For instance OECD, in 2008, estimated that the region lost about $500 million in revenue while the Kenya Institute of Public Policy and Research and Analysis (KIPPRA) in a recent report estimated that the revenue is about $2billion.

The message we get from the business community is that illicit trade continues to have adverse impacts on companies’ annual bottom-line which is why we are organizing the anti-illicit trade conference in Nairobi, Kenya to come up with a regional strategy to deal with illicit trade in the region.

The widening of the regional integration process has partly facilitated illicit trade by creating a freer environment that allows free and easy movement of goods within the region.

How can governments tackle illicit trade without negatively affecting free movement of goods in the region?
There is need for EAC Partner States to strengthen institutional mechanisms and enact stronger law to deal with counterfeits and illicit trade. Business owners need to protect their brands through registration of their trademarks.

What are the current initiatives both at regional and partner state level dealing with illicit trade?

The East African Community Customs Management Act (EACCMA) currently contains provisions with penalties which include seizure of both goods and assets like vessels used in transporting illicit goods.

Also, bodies such as revenue authorities, bureaus of standards and agencies such as Fair Competitions Commission in Tanzania are dealing with counterfeits at country level. In Kenya, there is an Anti Counterfeits

Agency that brings both public and private sector together to address the issue.

There are different initiatives dealing with illicit trade but all are fragmented and they do not appear to be in concert or even to be complementing each other.

The regional conference will therefore discuss ways on how to harmonise some of these disjointed efforts to effectively deal with illicit trade in the region.

How do you want governments and relevant authorities to deal with illicit trade?

The East African Community Customs Management Act contains provisions that prescribe penalties to anyone involved in illicit trade. Kenya, in 2009, passed the Anti-Counterfeit and Uganda is involved in due process to pass the Anti-Counterfeit Bill.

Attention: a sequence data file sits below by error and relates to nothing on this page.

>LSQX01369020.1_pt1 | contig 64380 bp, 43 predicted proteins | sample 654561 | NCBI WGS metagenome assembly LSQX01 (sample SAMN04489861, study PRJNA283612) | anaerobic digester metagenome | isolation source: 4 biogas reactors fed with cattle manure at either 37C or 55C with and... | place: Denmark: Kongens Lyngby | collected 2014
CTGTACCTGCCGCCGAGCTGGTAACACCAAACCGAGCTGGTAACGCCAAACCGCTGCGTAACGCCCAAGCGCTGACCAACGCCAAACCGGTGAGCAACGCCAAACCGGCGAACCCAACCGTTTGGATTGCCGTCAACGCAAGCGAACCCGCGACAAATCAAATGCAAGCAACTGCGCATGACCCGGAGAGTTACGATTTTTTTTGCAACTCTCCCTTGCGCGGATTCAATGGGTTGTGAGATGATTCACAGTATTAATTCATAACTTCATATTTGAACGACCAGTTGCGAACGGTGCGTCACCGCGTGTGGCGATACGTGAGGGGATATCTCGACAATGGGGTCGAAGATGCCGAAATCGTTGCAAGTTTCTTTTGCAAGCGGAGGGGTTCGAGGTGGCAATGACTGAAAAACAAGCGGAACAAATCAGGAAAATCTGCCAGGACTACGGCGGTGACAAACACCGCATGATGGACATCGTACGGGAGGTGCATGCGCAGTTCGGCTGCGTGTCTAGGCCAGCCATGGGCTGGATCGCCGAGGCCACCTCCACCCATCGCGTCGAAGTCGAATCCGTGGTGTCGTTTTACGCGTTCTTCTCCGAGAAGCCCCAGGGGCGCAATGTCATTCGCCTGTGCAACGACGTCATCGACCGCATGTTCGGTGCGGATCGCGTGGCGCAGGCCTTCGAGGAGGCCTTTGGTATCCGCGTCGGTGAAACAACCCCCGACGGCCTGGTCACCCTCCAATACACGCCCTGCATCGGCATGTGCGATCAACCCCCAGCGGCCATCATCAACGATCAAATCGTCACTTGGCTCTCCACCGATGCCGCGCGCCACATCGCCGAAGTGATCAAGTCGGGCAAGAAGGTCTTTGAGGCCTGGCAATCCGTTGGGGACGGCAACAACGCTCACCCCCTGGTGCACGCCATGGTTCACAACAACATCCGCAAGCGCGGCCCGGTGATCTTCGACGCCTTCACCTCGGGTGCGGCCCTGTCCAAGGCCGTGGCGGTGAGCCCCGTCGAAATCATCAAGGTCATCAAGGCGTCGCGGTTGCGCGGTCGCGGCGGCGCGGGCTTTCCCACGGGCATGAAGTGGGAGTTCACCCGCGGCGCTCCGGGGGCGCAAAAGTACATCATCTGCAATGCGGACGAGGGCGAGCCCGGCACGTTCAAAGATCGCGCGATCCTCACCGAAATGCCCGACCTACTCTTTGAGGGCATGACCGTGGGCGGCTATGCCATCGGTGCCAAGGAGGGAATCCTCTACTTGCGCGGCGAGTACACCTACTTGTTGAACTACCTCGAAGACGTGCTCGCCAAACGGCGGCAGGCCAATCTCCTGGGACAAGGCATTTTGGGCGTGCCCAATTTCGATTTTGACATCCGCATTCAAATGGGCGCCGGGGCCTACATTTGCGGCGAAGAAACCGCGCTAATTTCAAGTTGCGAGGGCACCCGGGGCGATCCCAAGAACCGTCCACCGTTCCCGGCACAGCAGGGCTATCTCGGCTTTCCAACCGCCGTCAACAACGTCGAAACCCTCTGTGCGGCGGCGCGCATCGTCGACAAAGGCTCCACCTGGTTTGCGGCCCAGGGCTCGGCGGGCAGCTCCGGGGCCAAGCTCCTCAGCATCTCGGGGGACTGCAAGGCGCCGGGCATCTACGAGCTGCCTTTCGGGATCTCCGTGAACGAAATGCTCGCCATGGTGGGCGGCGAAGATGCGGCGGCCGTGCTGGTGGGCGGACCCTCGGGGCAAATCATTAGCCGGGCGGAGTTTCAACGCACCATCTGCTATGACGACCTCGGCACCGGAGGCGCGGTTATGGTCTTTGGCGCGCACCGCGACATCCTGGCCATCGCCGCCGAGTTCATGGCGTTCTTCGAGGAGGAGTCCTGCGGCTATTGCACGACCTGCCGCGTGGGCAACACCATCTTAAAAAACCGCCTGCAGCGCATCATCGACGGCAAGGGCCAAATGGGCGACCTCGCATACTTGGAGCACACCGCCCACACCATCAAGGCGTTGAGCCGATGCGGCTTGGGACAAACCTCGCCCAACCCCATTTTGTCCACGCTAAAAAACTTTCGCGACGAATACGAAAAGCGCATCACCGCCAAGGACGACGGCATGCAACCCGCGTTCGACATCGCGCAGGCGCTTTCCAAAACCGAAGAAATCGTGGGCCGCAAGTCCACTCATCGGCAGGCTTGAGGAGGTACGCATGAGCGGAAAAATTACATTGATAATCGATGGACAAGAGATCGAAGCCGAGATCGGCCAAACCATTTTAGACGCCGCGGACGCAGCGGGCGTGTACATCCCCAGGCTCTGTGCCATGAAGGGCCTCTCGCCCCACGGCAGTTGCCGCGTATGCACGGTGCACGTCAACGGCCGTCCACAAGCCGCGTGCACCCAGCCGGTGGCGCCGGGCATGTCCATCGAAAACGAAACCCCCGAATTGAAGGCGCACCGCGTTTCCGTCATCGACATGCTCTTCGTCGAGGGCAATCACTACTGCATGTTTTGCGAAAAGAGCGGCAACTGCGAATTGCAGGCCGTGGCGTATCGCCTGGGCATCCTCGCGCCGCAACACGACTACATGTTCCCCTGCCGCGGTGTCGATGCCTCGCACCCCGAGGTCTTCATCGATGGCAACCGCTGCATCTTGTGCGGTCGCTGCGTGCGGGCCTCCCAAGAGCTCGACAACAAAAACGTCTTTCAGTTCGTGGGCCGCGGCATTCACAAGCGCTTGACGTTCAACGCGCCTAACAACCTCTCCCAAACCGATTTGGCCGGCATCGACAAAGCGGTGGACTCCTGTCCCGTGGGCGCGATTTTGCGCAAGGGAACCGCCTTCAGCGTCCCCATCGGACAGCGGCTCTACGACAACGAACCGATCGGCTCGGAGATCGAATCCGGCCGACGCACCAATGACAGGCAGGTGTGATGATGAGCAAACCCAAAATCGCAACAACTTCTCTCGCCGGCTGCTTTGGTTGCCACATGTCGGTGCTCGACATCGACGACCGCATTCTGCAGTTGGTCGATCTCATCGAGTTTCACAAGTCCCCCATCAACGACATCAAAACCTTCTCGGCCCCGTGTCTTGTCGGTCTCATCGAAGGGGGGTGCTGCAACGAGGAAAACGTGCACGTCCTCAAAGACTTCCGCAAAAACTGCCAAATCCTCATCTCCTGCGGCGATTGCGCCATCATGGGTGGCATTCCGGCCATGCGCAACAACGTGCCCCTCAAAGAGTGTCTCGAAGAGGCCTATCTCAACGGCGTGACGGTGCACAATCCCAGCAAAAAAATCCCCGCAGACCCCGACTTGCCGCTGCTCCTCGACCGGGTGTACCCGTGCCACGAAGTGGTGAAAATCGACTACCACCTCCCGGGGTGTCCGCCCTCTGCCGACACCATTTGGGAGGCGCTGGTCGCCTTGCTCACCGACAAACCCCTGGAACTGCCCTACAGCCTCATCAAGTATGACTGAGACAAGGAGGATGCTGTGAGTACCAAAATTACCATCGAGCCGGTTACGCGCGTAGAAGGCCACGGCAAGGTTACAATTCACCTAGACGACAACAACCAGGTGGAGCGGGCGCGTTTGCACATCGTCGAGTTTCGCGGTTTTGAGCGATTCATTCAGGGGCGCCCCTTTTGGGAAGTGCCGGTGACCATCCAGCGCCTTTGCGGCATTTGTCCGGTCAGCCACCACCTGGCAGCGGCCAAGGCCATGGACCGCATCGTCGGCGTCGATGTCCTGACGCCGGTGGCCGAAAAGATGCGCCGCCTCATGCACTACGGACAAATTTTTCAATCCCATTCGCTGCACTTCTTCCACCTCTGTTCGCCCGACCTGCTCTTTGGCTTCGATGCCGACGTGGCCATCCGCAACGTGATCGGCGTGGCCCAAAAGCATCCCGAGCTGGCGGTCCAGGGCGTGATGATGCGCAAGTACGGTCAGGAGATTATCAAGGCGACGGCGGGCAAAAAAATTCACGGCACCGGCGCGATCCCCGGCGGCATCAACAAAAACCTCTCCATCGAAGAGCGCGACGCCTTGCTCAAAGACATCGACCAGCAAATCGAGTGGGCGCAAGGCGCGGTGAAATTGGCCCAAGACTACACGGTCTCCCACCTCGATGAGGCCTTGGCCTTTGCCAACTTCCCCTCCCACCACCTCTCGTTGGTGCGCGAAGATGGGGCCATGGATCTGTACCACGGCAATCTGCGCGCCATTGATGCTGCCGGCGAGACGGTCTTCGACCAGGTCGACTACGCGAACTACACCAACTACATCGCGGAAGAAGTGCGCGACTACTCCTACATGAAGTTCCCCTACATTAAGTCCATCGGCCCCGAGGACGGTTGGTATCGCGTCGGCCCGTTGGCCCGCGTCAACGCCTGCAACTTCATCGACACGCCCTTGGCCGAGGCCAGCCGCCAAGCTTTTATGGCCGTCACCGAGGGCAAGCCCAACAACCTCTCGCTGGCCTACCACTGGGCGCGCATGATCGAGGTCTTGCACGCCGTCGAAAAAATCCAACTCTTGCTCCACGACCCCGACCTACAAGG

Additionally, there are currently 2 bills being formulated at EAC; one focused on Counterfeits, Intellectual Property Rights Violations and the other on Trade-related aspects of Intellectual Property Rights (TRIPS) as it relates to pharmaceutical products.

They are currently at draft stage and will be presented at the Conference.
Additionally, the EAC Council of Ministers (the decision making mechanism of the EAC Secretariat) has asked that the 2 bills be combined into 1 law.
We would like to see the remaining EAC partner states enact stronger laws and introduce institutional mechanisms to deal with counterfeits and illicit trade. There is need for a regional strategy to deal with illicit trade.

What perspective will this conference add to the already existing initiatives dealing with counterfeits?

As I said earlier, part of what we are trying to accomplish at the conference is to come up with an Action Plan that clearly articulates the gaps in the various national and regional legislations that enable illicit trade to continue thriving.

As I have indicated earlier, the need for a regionally concerted effort to address the problem cannot be overstated, not only bearing in mind that we are one customs territory, but also because a lot of counterfeiting of well known EAC brands is going on nationally, with goods being exported to other EAC countries.

It is our intention that after the conference, we shall commence a more focused program on illicit trade, especially counterfeits, smuggling and piracy.

Ends